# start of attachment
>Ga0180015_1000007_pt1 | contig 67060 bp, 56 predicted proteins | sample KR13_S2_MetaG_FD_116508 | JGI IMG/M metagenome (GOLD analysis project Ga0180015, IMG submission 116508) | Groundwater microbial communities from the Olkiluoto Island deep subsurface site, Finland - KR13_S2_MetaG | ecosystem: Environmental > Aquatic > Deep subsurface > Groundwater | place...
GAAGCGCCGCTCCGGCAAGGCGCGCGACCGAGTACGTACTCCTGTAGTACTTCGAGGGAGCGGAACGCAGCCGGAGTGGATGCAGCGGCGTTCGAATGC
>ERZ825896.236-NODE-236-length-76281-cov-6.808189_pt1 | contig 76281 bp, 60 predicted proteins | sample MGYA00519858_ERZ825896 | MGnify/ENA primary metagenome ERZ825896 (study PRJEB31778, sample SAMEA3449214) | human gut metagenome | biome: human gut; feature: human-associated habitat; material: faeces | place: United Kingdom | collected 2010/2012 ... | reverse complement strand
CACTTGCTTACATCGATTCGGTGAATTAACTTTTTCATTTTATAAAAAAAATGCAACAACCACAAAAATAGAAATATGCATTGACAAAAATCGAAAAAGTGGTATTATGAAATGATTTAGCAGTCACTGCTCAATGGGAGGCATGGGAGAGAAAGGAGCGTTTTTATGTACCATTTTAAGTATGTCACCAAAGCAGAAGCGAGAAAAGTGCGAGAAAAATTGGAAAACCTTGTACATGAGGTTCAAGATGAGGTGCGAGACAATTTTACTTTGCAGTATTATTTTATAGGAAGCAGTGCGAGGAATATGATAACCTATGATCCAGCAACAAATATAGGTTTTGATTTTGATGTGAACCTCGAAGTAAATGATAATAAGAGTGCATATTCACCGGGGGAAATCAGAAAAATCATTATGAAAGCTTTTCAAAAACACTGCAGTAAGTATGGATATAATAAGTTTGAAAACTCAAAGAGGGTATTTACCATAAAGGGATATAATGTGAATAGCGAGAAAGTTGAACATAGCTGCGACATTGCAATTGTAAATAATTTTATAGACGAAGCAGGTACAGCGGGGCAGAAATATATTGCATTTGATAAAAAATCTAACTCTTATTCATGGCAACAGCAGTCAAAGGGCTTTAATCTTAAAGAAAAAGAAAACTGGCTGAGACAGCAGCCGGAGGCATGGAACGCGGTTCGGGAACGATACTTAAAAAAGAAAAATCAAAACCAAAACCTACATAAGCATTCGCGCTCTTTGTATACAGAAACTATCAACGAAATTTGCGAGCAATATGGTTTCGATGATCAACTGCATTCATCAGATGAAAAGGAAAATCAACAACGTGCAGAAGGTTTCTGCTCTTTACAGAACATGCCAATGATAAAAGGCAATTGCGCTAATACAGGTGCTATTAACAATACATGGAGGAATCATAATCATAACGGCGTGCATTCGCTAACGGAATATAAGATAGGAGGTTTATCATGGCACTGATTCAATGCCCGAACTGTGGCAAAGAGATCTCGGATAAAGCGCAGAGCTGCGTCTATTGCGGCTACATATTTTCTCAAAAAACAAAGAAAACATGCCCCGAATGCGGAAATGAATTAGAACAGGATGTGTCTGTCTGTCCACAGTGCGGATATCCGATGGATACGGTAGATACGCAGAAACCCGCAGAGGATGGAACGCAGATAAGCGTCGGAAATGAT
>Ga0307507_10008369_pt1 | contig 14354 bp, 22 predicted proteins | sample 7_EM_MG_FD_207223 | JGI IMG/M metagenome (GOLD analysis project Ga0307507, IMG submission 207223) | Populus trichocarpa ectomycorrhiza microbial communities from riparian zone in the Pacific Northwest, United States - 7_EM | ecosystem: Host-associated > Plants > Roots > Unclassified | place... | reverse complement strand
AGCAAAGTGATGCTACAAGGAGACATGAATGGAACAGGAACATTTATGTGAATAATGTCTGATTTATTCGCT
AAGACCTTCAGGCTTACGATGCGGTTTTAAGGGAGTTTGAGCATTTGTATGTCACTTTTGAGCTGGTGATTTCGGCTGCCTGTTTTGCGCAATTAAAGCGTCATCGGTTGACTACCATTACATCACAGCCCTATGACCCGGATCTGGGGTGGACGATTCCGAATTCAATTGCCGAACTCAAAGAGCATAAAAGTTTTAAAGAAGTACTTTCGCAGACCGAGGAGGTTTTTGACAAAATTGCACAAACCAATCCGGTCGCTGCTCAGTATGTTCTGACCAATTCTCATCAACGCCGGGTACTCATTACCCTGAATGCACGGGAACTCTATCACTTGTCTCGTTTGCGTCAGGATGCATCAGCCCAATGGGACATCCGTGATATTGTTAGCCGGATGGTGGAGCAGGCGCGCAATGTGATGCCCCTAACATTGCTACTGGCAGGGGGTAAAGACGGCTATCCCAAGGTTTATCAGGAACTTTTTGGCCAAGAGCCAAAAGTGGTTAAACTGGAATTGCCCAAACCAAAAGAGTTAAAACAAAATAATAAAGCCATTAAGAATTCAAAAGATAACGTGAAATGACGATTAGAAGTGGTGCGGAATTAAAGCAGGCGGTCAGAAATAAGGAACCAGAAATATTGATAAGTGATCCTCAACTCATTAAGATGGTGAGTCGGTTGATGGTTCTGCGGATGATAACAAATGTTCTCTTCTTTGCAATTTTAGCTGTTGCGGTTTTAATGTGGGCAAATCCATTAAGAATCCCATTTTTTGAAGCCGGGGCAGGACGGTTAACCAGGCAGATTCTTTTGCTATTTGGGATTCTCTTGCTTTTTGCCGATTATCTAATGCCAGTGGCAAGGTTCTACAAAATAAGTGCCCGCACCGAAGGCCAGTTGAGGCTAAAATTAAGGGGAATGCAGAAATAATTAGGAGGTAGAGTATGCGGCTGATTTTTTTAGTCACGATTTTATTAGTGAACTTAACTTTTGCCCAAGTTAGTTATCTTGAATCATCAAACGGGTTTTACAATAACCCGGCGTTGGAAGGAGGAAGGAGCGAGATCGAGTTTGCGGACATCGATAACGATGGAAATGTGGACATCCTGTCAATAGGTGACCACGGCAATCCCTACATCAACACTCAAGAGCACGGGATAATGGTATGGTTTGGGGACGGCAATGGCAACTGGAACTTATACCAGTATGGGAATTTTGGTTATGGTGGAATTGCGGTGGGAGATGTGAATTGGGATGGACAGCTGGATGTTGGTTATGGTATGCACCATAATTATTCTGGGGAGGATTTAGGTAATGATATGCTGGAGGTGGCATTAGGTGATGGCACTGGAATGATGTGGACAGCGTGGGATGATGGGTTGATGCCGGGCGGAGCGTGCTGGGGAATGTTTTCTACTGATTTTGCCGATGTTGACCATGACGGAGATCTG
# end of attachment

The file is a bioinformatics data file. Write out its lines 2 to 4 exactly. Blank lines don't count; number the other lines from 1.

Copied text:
GAAGCGCCGCTCCGGCAAGGCGCGCGACCGAGTACGTACTCCTGTAGTACTTCGAGGGAGCGGAACGCAGCCGGAGTGGATGCAGCGGCGTTCGAATGC
>ERZ825896.236-NODE-236-length-76281-cov-6.808189_pt1 | contig 76281 bp, 60 predicted proteins | sample MGYA00519858_ERZ825896 | MGnify/ENA primary metagenome ERZ825896 (study PRJEB31778, sample SAMEA3449214) | human gut metagenome | biome: human gut; feature: human-associated habitat; material: faeces | place: United Kingdom | collected 2010/2012 ... | reverse complement strand
CACTTGCTTACATCGATTCGGTGAATTAACTTTTTCATTTTATAAAAAAAATGCAACAACCACAAAAATAGAAATATGCATTGACAAAAATCGAAAAAGTGGTATTATGAAATGATTTAGCAGTCACTGCTCAATGGGAGGCATGGGAGAGAAAGGAGCGTTTTTATGTACCATTTTAAGTATGTCACCAAAGCAGAAGCGAGAAAAGTGCGAGAAAAATTGGAAAACCTTGTACATGAGGTTCAAGATGAGGTGCGAGACAATTTTACTTTGCAGTATTATTTTATAGGAAGCAGTGCGAGGAATATGATAACCTATGATCCAGCAACAAATATAGGTTTTGATTTTGATGTGAACCTCGAAGTAAATGATAATAAGAGTGCATATTCACCGGGGGAAATCAGAAAAATCATTATGAAAGCTTTTCAAAAACACTGCAGTAAGTATGGATATAATAAGTTTGAAAACTCAAAGAGGGTATTTACCATAAAGGGATATAATGTGAATAGCGAGAAAGTTGAACATAGCTGCGACATTGCAATTGTAAATAATTTTATAGACGAAGCAGGTACAGCGGGGCAGAAATATATTGCATTTGATAAAAAATCTAACTCTTATTCATGGCAACAGCAGTCAAAGGGCTTTAATCTTAAAGAAAAAGAAAACTGGCTGAGACAGCAGCCGGAGGCATGGAACGCGGTTCGGGAACGATACTTAAAAAAGAAAAATCAAAACCAAAACCTACATAAGCATTCGCGCTCTTTGTATACAGAAACTATCAACGAAATTTGCGAGCAATATGGTTTCGATGATCAACTGCATTCATCAGATGAAAAGGAAAATCAACAACGTGCAGAAGGTTTCTGCTCTTTACAGAACATGCCAATGATAAAAGGCAATTGCGCTAATACAGGTGCTATTAACAATACATGGAGGAATCATAATCATAACGGCGTGCATTCGCTAACGGAATATAAGATAGGAGGTTTATCATGGCACTGATTCAATGCCCGAACTGTGGCAAAGAGATCTCGGATAAAGCGCAGAGCTGCGTCTATTGCGGCTACATATTTTCTCAAAAAACAAAGAAAACATGCCCCGAATGCGGAAATGAATTAGAACAGGATGTGTCTGTCTGTCCACAGTGCGGATATCCGATGGATACGGTAGATACGCAGAAACCCGCAGAGGATGGAACGCAGATAAGCGTCGGAAATGAT